She rested a small hand with fingernails painted bright red on a sprung hip. “Hello, handsome. Buy a lady a drink?”
“Excuse me, ma’am, but I don’t have any money.”
“I hear you asking after Tillie Thorgensen?”
It felt like I turned redder. “Yes, ‘um.”
“Your name ain’t Luke, is it?”
I glanced up. Her eyes were blue. Like Tillie’s. “Yes, ‘um. Luke Streller.”
“Tell you what, Luke. You mosey on out the door over there and meet me round back.”
“Ummm, I don’t have any money—”
I’d heard about bawdy laughs but didn’t know what they were. I figured I was hearing one right now.
“Honey, I might take a cutie like you on for free, but that ain’t it. Go on now.”
My face musta face matched her fingernails as I scooted for the door. But as I walked the shadows between the saloon and the building next door, I went squirrely. What if she set one of the big bouncers on me? The alley at the rear of the saloon was even darker. I paused and wrestled with my doubts.
“Luke!”
I made her out beneath a stairway leading up to the second floor. A lace shawl covered her shoulders. That red dress splashed with shiny spangles looked black in the night. The alleyway smelled like cat piss as I approached her.
“Tillie talked about you. That’s how I knew it was you,” she said.
“Where is she? Her house is all burned down. What happened?”
“They think Old Man Thurgensen fell asleep while he was smoking one of his cigars. He’d been drinking a lot ever since the baby came.”
I thought she’d hit me in the head with a club. I got swoony. “Baby? What baby?”
“Your baby.”
“My baby?” my mouth asked without any help from me. Hell, we’d only done it once. A fellow couldn’t make a baby on the first try, could he?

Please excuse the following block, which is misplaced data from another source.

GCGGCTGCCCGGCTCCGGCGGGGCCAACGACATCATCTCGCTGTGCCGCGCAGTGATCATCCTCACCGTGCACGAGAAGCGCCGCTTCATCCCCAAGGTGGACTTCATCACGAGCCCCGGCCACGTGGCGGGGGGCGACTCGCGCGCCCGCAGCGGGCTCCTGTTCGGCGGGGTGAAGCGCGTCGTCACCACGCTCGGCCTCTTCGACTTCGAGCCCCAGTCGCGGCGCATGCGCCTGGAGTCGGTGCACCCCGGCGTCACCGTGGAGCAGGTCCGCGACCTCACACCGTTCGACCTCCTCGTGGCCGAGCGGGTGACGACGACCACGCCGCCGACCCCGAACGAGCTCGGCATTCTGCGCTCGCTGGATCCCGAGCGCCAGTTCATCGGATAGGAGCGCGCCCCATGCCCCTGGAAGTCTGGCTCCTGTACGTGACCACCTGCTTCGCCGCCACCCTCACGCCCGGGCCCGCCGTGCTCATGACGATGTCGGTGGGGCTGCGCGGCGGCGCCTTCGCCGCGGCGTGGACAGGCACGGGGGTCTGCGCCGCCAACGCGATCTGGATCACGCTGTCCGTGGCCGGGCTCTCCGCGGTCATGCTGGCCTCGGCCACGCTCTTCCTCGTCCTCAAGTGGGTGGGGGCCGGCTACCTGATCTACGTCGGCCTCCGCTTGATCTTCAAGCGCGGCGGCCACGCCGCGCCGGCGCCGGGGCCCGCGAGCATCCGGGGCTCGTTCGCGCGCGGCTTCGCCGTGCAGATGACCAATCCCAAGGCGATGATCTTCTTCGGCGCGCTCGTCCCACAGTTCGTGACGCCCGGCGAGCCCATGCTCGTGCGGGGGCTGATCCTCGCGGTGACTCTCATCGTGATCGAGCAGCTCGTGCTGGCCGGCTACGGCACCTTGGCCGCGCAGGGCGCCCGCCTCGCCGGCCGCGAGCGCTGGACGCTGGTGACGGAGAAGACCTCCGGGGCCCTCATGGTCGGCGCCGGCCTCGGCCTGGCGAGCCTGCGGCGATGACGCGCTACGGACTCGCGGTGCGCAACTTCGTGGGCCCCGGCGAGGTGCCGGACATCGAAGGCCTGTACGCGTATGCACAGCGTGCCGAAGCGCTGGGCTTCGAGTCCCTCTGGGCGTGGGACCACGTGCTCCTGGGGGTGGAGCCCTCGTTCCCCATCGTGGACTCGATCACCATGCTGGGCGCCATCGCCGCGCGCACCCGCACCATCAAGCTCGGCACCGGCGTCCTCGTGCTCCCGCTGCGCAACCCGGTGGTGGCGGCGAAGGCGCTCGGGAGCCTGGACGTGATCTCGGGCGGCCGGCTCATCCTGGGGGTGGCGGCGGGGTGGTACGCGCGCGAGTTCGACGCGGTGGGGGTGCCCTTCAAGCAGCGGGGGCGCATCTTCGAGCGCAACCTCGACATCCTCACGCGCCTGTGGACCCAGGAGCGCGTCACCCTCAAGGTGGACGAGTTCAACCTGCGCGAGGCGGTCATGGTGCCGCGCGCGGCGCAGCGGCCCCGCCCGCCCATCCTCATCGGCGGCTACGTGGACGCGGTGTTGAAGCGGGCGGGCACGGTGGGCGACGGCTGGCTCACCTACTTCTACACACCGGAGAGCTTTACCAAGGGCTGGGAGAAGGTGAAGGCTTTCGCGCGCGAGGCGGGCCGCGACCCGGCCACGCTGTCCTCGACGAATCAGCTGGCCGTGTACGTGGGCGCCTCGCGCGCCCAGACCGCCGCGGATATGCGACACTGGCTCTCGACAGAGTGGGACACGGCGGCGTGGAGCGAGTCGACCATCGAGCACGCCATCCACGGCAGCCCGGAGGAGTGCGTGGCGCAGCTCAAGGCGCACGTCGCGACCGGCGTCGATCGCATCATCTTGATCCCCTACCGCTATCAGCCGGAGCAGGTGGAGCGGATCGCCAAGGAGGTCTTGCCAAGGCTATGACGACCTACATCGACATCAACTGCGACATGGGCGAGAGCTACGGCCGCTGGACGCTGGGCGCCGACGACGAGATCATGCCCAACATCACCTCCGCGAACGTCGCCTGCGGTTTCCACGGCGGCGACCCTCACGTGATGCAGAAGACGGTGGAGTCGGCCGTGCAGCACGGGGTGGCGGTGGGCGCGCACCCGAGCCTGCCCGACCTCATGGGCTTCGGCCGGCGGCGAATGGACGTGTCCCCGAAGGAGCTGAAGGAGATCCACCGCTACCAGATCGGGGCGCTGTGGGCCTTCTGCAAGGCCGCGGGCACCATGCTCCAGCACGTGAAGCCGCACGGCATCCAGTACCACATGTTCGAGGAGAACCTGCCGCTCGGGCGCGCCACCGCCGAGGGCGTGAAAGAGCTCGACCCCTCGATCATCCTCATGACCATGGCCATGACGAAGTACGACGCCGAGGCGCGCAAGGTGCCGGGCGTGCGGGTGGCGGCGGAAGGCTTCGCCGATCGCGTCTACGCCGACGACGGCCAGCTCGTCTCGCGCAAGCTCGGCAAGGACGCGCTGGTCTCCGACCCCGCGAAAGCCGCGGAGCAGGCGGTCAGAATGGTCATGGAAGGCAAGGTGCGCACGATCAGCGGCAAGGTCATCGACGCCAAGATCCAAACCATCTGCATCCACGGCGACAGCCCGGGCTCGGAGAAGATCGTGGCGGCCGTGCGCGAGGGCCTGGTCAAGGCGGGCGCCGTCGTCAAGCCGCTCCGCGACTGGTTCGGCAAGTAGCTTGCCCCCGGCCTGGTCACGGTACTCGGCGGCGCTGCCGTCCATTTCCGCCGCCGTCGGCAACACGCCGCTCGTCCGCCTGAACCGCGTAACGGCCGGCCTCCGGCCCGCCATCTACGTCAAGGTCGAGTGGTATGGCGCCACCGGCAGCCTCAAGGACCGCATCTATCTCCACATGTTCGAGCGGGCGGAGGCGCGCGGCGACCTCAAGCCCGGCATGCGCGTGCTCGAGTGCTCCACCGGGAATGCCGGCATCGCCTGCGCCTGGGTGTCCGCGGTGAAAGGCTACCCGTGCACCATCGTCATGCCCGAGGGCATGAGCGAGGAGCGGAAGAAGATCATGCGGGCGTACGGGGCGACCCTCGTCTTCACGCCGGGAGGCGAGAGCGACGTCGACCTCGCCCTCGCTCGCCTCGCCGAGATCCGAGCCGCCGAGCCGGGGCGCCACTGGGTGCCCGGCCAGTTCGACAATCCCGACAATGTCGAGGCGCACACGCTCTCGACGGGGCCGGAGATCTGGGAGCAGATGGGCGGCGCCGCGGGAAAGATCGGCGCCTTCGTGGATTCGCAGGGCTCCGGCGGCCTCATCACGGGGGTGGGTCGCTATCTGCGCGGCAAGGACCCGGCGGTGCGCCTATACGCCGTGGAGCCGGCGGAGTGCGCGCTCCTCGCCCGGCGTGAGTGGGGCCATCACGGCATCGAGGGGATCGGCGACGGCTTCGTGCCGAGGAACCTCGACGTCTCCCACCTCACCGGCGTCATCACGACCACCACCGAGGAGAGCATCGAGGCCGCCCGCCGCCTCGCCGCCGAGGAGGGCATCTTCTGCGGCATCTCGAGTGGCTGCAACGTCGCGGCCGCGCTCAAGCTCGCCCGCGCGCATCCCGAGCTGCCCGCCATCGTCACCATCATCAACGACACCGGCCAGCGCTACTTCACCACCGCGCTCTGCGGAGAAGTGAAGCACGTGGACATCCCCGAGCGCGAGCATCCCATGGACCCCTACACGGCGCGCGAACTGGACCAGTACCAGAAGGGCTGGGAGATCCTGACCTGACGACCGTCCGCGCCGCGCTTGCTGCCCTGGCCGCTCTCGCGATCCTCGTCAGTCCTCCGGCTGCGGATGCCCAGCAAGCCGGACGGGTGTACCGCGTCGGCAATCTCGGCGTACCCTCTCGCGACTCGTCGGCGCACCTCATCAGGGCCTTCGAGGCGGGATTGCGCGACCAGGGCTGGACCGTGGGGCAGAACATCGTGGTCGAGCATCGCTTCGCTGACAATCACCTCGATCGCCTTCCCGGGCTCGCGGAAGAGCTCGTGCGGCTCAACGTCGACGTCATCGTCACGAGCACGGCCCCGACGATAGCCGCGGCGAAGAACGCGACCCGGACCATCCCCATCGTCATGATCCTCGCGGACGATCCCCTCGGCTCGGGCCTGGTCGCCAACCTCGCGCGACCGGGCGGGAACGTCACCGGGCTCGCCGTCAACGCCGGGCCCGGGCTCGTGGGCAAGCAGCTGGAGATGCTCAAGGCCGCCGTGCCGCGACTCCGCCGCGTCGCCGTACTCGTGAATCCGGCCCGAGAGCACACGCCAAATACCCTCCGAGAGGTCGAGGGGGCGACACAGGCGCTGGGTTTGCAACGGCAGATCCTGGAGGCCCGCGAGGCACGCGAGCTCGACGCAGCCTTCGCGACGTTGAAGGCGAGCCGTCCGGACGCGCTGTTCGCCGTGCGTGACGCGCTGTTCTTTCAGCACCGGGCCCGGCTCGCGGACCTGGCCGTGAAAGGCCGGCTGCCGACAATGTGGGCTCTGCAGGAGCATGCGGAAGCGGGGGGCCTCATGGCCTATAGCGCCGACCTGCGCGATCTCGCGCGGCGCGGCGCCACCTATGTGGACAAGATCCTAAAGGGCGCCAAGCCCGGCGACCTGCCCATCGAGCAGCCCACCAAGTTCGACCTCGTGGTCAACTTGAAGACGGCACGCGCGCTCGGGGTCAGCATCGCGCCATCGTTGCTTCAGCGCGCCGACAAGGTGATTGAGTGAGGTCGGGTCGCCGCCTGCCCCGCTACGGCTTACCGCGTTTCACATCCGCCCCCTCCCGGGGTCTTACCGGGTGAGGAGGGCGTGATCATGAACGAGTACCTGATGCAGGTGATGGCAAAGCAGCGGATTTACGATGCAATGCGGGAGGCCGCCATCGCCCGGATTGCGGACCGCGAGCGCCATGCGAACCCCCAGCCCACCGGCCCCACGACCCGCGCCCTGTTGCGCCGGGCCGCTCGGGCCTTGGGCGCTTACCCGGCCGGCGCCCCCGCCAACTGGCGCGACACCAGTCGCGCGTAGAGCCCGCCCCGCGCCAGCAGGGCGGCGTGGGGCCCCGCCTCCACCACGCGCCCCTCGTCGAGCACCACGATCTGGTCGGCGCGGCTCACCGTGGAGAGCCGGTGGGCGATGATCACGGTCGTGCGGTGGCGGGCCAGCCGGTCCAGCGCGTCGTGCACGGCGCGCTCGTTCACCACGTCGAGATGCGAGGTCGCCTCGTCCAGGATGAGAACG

“A little boy. She named him Lucas, after you.”
“Where are they?” My voice sounded like I was at the bottom of a well.
“Oh, honey, Tillie and her daddy died in the fire.”
She might as well have slugged me in the belly. My legs went wobbly. I think I woulda fallen over if she hadn’t reached out and grabbed my arm. Some sort of God-awful sound came outta me.
“Why wouldn’t anybody tell me?” I managed to ask.
“The whole town treated them awful. You know, her without no husband, and allBut the baby’s alive. Tillie threw him out a little window at the back, but she couldn’t get through it herself.”
“Where … where is he?”
She led me down the dark, rank alley to the back door of a small house. She knocked once and entered with me right behind her. A fleshy black woman with short, graying hair rose from a chair with a small bundle in her arms.
“Mazie, this here’s Luke. Big Luke.”
“Yes’um, Miss Lupe. Pleased to meet you, sir.”
“Is that ….”
“That’s Little Luke. Your son,” Lupe said.
I don’t remember reaching for him, but somehow he was in my arms staring up at me through Tillie’s eyes. He was littler than I thought a human could ever be. When I pulled him up for a closer look, his tiny fist grabbed my lower lip … and yanked my heart right out of my chest.
As I set out for home with Little Luke in my arms, I was a believer. Wolves were medicine animals … at least this one was. And I had to let him see I’d got his message.
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Hope you enjoyed it. Check out the rest of the site while you're here.

Don

Next week: Time will tell!

New posts are published at 6:00 a.m. each Thursday.